Alcohol is the most commonly used recreational and abused substance. While beneficial effects of moderate alcohol use on coronary heart disease exists, prolonged excessive alcohol use predisposes to infection and results in liver and other organ diseases. We propose to study monocytes, that are important cells in inflammation, to test the hypothesis that acute and prolonged alcohol use have opposite effects on inflammation through specific effects on cell activation through the pathogen recognition receptor, Toll-like receptor 4. Investigation of both acute and chronic alcohol responses in human monocytes represents a unique and clinically applicable approach to better understand human conditions modified by alcohol intake including coronary heart disease and alcoholic liver diseases.

Agency
National Institute of Health (NIH)
Institute
National Institute on Alcohol Abuse and Alcoholism (NIAAA)
Type
Research Project (R01)
Project #
5R01AA011576-14
Application #
8242764
Study Section
Special Emphasis Panel (ZRG1-DIG-C (02))
Program Officer
Radaeva, Svetlana
Project Start
1998-04-01
Project End
2014-03-31
Budget Start
2012-04-01
Budget End
2014-03-31
Support Year
14
Fiscal Year
2012
Total Cost
$547,521
Indirect Cost
$209,697
Name
University of Massachusetts Medical School Worcester
Department
Internal Medicine/Medicine
Type
Schools of Medicine
DUNS #
603847393
City
Worcester
State
MA
Country
United States
Zip Code
01655
Saha, Banishree; Momen-Heravi, Fatemeh; Kodys, Karen et al. (2016) MicroRNA Cargo of Extracellular Vesicles from Alcohol-exposed Monocytes Signals Naive Monocytes to Differentiate into M2 Macrophages. J Biol Chem 291:149-59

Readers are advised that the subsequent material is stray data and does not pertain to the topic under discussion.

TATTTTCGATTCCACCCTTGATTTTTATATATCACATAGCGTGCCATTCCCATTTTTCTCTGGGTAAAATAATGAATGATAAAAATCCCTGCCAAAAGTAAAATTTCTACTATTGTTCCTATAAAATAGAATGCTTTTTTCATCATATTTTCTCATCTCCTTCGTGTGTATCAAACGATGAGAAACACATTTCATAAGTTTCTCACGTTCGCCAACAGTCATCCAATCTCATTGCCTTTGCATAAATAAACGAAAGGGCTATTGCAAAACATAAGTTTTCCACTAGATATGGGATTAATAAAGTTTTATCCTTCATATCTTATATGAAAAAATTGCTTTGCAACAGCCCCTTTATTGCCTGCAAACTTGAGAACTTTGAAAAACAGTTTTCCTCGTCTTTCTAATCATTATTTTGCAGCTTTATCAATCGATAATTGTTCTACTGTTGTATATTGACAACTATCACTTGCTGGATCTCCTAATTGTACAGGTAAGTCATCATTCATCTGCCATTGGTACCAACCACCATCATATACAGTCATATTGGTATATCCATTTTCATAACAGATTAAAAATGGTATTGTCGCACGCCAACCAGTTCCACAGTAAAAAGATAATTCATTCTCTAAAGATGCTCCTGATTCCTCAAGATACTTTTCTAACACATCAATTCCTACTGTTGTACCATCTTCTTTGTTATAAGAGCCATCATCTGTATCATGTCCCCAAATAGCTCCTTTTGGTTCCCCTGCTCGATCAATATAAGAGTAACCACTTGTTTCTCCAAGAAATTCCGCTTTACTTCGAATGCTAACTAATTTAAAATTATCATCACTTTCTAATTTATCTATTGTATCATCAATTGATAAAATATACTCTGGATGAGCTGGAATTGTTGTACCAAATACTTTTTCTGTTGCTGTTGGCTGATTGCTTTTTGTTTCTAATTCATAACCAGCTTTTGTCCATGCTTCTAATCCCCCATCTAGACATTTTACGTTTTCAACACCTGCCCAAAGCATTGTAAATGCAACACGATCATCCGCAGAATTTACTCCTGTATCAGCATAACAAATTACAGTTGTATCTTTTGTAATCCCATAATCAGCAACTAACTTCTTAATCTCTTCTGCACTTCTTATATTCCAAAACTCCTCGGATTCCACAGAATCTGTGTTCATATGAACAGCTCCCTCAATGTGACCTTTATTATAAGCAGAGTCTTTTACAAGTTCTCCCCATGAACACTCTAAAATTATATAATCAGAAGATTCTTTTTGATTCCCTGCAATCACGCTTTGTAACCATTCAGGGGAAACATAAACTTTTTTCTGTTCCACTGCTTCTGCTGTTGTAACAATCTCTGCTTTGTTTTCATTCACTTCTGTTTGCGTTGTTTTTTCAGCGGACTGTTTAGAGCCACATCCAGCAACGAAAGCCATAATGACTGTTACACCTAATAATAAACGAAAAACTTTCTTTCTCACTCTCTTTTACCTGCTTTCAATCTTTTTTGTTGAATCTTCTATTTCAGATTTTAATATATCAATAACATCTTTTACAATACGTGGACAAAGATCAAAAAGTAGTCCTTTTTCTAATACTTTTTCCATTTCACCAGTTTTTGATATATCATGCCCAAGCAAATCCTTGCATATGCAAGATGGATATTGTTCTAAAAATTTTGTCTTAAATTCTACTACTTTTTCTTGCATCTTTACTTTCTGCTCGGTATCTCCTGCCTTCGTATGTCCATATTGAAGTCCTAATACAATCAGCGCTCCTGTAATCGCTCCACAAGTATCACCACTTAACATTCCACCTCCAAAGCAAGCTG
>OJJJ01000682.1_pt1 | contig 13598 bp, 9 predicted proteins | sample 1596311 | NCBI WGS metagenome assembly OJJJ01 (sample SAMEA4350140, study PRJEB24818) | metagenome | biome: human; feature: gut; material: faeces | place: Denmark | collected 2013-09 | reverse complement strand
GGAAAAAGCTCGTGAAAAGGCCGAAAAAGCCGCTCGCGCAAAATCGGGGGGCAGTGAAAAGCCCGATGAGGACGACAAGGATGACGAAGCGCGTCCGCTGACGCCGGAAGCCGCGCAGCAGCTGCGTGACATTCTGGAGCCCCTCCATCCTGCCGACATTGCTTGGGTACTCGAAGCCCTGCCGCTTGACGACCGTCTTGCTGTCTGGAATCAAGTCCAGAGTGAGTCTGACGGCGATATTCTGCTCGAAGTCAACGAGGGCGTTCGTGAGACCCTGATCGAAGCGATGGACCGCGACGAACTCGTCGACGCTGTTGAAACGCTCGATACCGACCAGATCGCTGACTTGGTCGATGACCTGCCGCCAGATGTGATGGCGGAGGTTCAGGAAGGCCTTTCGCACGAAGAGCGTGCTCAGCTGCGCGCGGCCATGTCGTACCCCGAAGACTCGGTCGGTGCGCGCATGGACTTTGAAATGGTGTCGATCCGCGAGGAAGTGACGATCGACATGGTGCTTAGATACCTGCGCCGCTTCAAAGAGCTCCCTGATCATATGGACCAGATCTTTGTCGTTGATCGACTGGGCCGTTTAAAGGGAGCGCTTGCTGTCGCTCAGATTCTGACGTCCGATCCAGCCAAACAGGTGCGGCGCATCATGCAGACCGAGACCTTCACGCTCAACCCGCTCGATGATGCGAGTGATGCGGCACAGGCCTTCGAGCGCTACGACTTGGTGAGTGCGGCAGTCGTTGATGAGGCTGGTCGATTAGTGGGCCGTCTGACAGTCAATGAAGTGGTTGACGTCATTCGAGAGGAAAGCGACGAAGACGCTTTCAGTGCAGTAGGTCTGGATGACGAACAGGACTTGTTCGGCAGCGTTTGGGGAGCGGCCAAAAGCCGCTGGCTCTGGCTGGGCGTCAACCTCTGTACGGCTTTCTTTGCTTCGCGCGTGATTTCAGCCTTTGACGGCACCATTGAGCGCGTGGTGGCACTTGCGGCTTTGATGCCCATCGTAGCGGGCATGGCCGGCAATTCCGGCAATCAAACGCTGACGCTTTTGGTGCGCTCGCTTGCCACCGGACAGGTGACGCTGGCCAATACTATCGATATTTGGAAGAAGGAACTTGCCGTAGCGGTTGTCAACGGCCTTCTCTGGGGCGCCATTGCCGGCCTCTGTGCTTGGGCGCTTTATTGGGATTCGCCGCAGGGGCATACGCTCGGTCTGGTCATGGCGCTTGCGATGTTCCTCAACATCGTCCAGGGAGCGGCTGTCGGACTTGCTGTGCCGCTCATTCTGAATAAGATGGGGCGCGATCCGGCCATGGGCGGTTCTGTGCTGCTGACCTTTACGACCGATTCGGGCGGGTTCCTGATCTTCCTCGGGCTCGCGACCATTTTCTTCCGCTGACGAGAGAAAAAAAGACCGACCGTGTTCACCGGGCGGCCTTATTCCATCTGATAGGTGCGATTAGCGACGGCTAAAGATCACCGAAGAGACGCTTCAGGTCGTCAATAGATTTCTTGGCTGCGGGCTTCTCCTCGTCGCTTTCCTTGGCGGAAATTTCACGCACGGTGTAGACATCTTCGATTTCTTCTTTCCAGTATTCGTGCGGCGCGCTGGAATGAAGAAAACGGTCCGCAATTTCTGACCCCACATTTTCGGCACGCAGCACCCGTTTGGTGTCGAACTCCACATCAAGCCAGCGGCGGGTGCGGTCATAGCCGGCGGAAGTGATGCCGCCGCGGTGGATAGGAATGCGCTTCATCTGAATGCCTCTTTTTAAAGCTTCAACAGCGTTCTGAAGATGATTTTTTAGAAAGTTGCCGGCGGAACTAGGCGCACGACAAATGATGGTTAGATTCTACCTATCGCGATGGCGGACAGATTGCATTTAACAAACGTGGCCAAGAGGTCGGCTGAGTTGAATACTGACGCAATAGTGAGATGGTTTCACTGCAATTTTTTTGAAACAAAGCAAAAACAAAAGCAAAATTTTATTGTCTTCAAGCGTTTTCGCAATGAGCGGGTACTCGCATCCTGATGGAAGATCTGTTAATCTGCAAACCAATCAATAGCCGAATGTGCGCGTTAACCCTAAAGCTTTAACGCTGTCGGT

Ambade, Aditya; Satishchandran, Abhishek; Gyongyosi, Benedek et al. (2016) Adult mouse model of early hepatocellular carcinoma promoted by alcoholic liver disease. World J Gastroenterol 22:4091-108
Momen-Heravi, Fatemeh; Bala, Shashi; Kodys, Karen et al. (2015) Exosomes derived from alcohol-treated hepatocytes horizontally transfer liver specific miRNA-122 and sensitize monocytes to LPS. Sci Rep 5:9991
Saha, Banishree; Bruneau, Johanna C; Kodys, Karen et al. (2015) Alcohol-induced miR-27a regulates differentiation and M2 macrophage polarization of normal human monocytes. J Immunol 194:3079-87
Momen-Heravi, Fatemeh; Saha, Banishree; Kodys, Karen et al. (2015) Increased number of circulating exosomes and their microRNA cargos are potential novel biomarkers in alcoholic hepatitis. J Transl Med 13:261
Csak, Timea; Pillai, Arun; Ganz, Michal et al. (2014) Both bone marrow-derived and non-bone marrow-derived cells contribute to AIM2 and NLRP3 inflammasome activation in a MyD88-dependent manner in dietary steatohepatitis. Liver Int 34:1402-13
Bala, Shashi; Marcos, Miguel; Gattu, Arijeet et al. (2014) Acute binge drinking increases serum endotoxin and bacterial DNA levels in healthy individuals. PLoS One 9:e96864
Lippai, Dora; Bala, Shashi; Petrasek, Jan et al. (2013) Alcohol-induced IL-1β in the brain is mediated by NLRP3/ASC inflammasome activation that amplifies neuroinflammation. J Leukoc Biol 94:171-82
Levin, Ivan; Petrasek, Jan; Szabo, Gyongyi (2012) The presence of p47phox in liver parenchymal cells is a key mediator in the pathogenesis of alcoholic liver steatosis. Alcohol Clin Exp Res 36:1397-406
Szabo, Gyongyi; Petrasek, Jan; Bala, Shashi (2012) Innate immunity and alcoholic liver disease. Dig Dis 30 Suppl 1:55-60